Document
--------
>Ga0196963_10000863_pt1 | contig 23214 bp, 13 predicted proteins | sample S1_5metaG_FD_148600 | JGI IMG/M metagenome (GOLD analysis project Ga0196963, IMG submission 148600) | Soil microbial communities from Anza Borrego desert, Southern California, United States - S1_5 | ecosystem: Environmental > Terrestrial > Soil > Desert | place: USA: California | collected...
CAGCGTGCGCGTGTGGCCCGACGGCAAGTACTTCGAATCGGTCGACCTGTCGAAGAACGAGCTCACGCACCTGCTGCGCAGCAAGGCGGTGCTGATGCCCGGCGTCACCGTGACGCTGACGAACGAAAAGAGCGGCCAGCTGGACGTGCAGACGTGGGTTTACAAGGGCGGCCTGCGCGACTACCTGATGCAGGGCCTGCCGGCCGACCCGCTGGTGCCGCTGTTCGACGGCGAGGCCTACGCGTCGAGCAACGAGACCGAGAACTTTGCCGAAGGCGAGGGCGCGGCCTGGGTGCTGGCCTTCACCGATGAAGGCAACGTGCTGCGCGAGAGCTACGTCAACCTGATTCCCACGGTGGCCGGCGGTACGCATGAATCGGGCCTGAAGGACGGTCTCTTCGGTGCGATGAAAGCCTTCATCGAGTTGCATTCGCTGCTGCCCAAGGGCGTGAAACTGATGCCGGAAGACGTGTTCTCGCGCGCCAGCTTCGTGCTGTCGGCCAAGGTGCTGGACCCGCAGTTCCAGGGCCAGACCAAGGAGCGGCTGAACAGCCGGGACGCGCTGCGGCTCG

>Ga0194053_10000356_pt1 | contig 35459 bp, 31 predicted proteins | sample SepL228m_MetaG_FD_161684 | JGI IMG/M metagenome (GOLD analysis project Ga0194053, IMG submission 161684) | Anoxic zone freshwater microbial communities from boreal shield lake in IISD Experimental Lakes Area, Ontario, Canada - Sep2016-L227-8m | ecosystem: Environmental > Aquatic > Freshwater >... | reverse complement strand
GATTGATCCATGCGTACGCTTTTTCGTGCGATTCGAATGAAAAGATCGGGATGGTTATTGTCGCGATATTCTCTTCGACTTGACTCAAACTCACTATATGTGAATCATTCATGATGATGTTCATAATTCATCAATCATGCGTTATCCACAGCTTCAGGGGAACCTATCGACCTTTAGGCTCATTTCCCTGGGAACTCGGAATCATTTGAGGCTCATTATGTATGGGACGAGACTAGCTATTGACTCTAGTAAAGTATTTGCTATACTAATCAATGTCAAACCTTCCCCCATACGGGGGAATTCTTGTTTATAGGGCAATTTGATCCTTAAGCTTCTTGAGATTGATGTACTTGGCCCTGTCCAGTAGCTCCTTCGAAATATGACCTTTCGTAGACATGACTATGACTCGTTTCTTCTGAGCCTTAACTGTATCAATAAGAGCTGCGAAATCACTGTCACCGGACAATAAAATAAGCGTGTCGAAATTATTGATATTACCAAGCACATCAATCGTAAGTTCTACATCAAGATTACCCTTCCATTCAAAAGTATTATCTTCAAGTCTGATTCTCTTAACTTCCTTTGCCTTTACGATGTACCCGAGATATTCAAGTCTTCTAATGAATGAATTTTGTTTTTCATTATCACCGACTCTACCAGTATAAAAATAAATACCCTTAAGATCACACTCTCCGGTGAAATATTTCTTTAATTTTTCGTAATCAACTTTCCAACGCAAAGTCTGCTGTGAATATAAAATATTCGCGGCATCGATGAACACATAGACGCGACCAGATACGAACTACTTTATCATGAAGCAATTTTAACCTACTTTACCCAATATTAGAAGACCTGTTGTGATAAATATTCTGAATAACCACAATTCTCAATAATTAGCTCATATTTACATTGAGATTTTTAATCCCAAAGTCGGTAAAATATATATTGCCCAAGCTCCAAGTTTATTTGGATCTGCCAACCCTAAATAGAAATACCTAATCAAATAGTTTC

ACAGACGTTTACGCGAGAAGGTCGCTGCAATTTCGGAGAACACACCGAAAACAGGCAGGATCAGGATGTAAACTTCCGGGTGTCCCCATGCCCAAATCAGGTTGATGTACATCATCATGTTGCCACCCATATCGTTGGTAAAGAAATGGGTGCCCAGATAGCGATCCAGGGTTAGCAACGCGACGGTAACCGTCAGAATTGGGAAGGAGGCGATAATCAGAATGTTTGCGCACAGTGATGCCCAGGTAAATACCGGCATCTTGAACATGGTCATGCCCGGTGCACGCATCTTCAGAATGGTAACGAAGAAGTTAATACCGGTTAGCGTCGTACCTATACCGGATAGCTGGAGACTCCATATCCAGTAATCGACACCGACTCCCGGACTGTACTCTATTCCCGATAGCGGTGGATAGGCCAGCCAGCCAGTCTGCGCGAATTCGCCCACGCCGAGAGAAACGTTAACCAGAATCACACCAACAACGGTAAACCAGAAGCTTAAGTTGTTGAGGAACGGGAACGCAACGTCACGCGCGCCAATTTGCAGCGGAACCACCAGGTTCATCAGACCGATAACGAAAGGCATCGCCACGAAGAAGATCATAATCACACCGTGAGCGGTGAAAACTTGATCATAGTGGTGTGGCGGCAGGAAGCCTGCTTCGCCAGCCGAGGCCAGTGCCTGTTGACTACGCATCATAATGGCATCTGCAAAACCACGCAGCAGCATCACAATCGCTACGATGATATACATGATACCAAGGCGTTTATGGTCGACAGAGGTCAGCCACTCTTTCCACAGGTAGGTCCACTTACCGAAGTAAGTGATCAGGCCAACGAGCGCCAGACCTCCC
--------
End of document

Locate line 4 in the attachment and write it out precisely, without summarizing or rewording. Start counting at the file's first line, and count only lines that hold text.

GATTGATCCATGCGTACGCTTTTTCGTGCGATTCGAATGAAAAGATCGGGATGGTTATTGTCGCGATATTCTCTTCGACTTGACTCAAACTCACTATATGTGAATCATTCATGATGATGTTCATAATTCATCAATCATGCGTTATCCACAGCTTCAGGGGAACCTATCGACCTTTAGGCTCATTTCCCTGGGAACTCGGAATCATTTGAGGCTCATTATGTATGGGACGAGACTAGCTATTGACTCTAGTAAAGTATTTGCTATACTAATCAATGTCAAACCTTCCCCCATACGGGGGAATTCTTGTTTATAGGGCAATTTGATCCTTAAGCTTCTTGAGATTGATGTACTTGGCCCTGTCCAGTAGCTCCTTCGAAATATGACCTTTCGTAGACATGACTATGACTCGTTTCTTCTGAGCCTTAACTGTATCAATAAGAGCTGCGAAATCACTGTCACCGGACAATAAAATAAGCGTGTCGAAATTATTGATATTACCAAGCACATCAATCGTAAGTTCTACATCAAGATTACCCTTCCATTCAAAAGTATTATCTTCAAGTCTGATTCTCTTAACTTCCTTTGCCTTTACGATGTACCCGAGATATTCAAGTCTTCTAATGAATGAATTTTGTTTTTCATTATCACCGACTCTACCAGTATAAAAATAAATACCCTTAAGATCACACTCTCCGGTGAAATATTTCTTTAATTTTTCGTAATCAACTTTCCAACGCAAAGTCTGCTGTGAATATAAAATATTCGCGGCATCGATGAACACATAGACGCGACCAGATACGAACTACTTTATCATGAAGCAATTTTAACCTACTTTACCCAATATTAGAAGACCTGTTGTGATAAATATTCTGAATAACCACAATTCTCAATAATTAGCTCATATTTACATTGAGATTTTTAATCCCAAAGTCGGTAAAATATATATTGCCCAAGCTCCAAGTTTATTTGGATCTGCCAACCCTAAATAGAAATACCTAATCAAATAGTTTC